So in this scenario, when will the UK "brexit"? 

A lot can happen in six months - for example, another referendum - but if you are careless enough to want to place bets on anything Brexit-related, the "smart" money must be on an exit either on 31 October, or possibly a few months later (another extension can still be requested by the UK). This would involve the deal being agreed by London as well as the European Parliament (possibly the newly re-elected version) in the next six month period. 

Another option could be a softer Brexit, one that goes against Theresa May's red lines of leaving the Single Market and the Customs Union. This option would also solve much of phase 2 of the negotiations "the future relationship" and would mean that business would be able to continue trading "frictionless" (relatively) . But as long as May stays as Prime Minister, this, too, looks rather unlikely given her strict adherence to the red lines.

As we wrote to clients today, the dates have changed, but the circumstances haven't. There is still no sign of how the UK will resolve this, and whilst the EU has shown patience until now, as President Macron was suggesting, this will soon be in short supply.

In this context, businesses would be highly recommended to continue putting in place their contingency measures for a potential no-deal on 1 November.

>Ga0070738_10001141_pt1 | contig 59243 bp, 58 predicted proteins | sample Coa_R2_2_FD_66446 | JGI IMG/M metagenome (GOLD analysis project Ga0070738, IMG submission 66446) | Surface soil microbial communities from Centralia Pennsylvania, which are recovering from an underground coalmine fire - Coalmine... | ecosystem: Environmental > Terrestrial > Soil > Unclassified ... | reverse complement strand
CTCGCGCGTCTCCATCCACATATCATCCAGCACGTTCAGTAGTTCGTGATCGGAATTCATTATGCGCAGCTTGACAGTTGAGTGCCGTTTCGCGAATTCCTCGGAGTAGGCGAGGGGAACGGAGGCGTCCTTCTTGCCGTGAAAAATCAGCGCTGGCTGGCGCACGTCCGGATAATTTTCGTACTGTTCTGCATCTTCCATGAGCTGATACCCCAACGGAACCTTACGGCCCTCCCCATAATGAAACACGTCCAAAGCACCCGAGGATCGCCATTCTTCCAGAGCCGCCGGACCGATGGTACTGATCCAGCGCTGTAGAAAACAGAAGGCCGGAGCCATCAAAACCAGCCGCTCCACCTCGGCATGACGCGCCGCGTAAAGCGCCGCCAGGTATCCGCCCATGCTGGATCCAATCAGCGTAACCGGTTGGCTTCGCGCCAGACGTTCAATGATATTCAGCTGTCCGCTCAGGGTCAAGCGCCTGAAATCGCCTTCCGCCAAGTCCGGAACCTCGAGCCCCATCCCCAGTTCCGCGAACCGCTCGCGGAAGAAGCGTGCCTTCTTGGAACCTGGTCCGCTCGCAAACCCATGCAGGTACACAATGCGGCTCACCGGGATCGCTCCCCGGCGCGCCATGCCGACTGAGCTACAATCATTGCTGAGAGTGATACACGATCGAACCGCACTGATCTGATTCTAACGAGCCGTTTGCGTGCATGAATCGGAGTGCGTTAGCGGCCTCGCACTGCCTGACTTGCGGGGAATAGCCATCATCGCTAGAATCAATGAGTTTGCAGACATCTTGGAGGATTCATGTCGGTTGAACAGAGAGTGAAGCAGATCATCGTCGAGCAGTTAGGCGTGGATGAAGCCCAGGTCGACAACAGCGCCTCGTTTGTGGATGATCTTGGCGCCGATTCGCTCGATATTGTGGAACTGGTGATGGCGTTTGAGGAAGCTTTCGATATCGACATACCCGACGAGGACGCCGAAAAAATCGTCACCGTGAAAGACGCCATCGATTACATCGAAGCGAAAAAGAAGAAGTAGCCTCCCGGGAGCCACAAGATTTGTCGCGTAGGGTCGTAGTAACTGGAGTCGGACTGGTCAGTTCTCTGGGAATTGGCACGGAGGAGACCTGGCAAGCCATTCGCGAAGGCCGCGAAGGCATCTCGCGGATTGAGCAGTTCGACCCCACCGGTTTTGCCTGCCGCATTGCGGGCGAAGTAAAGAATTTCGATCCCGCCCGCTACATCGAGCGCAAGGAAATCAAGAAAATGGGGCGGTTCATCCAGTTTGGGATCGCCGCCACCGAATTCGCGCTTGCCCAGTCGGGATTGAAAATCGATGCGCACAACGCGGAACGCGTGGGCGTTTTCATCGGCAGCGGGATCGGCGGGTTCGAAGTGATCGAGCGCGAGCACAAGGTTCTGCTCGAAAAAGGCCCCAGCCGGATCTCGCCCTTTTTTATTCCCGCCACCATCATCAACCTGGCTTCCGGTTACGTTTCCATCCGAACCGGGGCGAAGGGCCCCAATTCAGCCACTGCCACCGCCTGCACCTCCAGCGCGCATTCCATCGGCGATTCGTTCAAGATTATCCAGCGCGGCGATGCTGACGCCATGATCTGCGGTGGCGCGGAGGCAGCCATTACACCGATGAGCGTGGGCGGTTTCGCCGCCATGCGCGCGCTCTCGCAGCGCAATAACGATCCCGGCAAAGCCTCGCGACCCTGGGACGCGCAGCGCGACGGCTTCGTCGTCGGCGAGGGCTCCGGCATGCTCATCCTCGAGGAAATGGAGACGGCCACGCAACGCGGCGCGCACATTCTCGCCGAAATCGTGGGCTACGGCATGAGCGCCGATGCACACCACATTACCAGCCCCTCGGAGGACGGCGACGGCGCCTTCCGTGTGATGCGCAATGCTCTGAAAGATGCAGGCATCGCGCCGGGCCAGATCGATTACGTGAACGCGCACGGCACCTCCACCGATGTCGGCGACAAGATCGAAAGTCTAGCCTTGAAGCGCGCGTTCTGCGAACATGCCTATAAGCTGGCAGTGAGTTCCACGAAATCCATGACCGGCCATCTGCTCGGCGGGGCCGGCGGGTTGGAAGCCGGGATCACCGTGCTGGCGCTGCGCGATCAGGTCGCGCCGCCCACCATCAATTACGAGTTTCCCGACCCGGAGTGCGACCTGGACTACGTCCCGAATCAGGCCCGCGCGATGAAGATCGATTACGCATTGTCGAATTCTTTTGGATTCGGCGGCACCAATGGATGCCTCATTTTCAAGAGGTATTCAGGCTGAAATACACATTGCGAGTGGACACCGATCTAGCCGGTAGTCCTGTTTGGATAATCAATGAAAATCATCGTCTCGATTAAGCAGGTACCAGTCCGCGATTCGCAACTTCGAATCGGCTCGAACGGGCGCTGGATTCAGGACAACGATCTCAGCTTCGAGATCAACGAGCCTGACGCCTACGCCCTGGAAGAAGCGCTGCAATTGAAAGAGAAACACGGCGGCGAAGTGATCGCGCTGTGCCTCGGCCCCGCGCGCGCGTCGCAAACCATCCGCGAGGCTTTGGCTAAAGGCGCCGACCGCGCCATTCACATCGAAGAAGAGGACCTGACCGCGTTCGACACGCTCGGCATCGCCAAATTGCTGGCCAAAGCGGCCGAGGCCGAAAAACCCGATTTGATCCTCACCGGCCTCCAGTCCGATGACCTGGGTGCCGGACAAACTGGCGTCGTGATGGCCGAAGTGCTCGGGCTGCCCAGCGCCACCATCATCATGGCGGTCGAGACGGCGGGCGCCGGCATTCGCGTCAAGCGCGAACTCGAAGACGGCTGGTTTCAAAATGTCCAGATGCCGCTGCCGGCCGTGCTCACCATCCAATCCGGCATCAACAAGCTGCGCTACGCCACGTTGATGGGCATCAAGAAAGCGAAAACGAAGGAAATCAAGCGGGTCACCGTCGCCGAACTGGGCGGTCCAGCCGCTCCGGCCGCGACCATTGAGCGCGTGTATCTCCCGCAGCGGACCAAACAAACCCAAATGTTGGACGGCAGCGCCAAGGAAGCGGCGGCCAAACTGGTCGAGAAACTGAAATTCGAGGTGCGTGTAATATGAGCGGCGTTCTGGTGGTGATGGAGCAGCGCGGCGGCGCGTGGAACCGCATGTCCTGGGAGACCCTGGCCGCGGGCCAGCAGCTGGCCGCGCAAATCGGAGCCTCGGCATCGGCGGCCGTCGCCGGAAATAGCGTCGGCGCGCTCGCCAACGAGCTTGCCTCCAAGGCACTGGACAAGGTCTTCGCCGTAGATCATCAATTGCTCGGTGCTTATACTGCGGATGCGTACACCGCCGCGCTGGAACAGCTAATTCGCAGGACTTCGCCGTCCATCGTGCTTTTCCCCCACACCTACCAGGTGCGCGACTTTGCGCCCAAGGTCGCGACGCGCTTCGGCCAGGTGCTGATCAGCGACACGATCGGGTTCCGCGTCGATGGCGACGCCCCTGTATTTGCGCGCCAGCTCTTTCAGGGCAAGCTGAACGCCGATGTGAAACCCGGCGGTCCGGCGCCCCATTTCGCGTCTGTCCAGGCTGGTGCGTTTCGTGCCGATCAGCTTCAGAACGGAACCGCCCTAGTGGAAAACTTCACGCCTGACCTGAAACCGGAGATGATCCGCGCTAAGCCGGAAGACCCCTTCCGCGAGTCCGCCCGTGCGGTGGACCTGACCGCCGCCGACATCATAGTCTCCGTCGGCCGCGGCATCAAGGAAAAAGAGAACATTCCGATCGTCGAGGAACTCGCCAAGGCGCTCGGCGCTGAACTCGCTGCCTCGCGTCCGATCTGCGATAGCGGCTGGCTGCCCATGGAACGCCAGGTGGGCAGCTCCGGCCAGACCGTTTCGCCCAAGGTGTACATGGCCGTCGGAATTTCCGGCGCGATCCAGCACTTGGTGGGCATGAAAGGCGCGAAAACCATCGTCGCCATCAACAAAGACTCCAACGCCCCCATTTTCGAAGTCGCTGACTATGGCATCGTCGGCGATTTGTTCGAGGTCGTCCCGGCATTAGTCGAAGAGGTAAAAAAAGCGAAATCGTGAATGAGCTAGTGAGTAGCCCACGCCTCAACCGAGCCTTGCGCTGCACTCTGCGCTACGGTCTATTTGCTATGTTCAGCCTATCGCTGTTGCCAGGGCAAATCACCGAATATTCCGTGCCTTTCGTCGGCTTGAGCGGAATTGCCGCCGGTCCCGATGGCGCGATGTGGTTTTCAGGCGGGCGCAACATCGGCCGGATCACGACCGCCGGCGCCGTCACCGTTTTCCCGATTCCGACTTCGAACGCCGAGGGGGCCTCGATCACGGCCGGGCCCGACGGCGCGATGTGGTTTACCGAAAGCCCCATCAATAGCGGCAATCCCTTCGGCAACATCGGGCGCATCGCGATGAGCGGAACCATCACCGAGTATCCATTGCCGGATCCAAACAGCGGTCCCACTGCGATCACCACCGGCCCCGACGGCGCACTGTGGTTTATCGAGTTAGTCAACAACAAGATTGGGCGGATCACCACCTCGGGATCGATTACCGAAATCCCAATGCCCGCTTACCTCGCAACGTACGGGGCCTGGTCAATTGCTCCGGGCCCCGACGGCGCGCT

If you have any suggestions about the Brexit Bulletin or want to find out more about a specific aspect of Brexit, please do let us know. Please visit the Grayling Brussels website, follow us on Twitter @TheEULobby, and don't forget to check out our Brexit Papers

If you'd like to subscribe to the Brexit Bulletin or Grayling's other intelligence and information newsletters, please click here
 


This week's content:

The view from Brussels

The EU Lobby - Grayling's new EU Elections website
 
Grayling  recently launched a brand new website which provides regular updates on the upcoming EU elections, including political gossip, views from the Member States, and policy angles. Visit www.theeulobby.eu to see for yourself, and please do let us know if you have comments or questions.
 
The view from Brussels

Risk of double standards when it comes to EU elections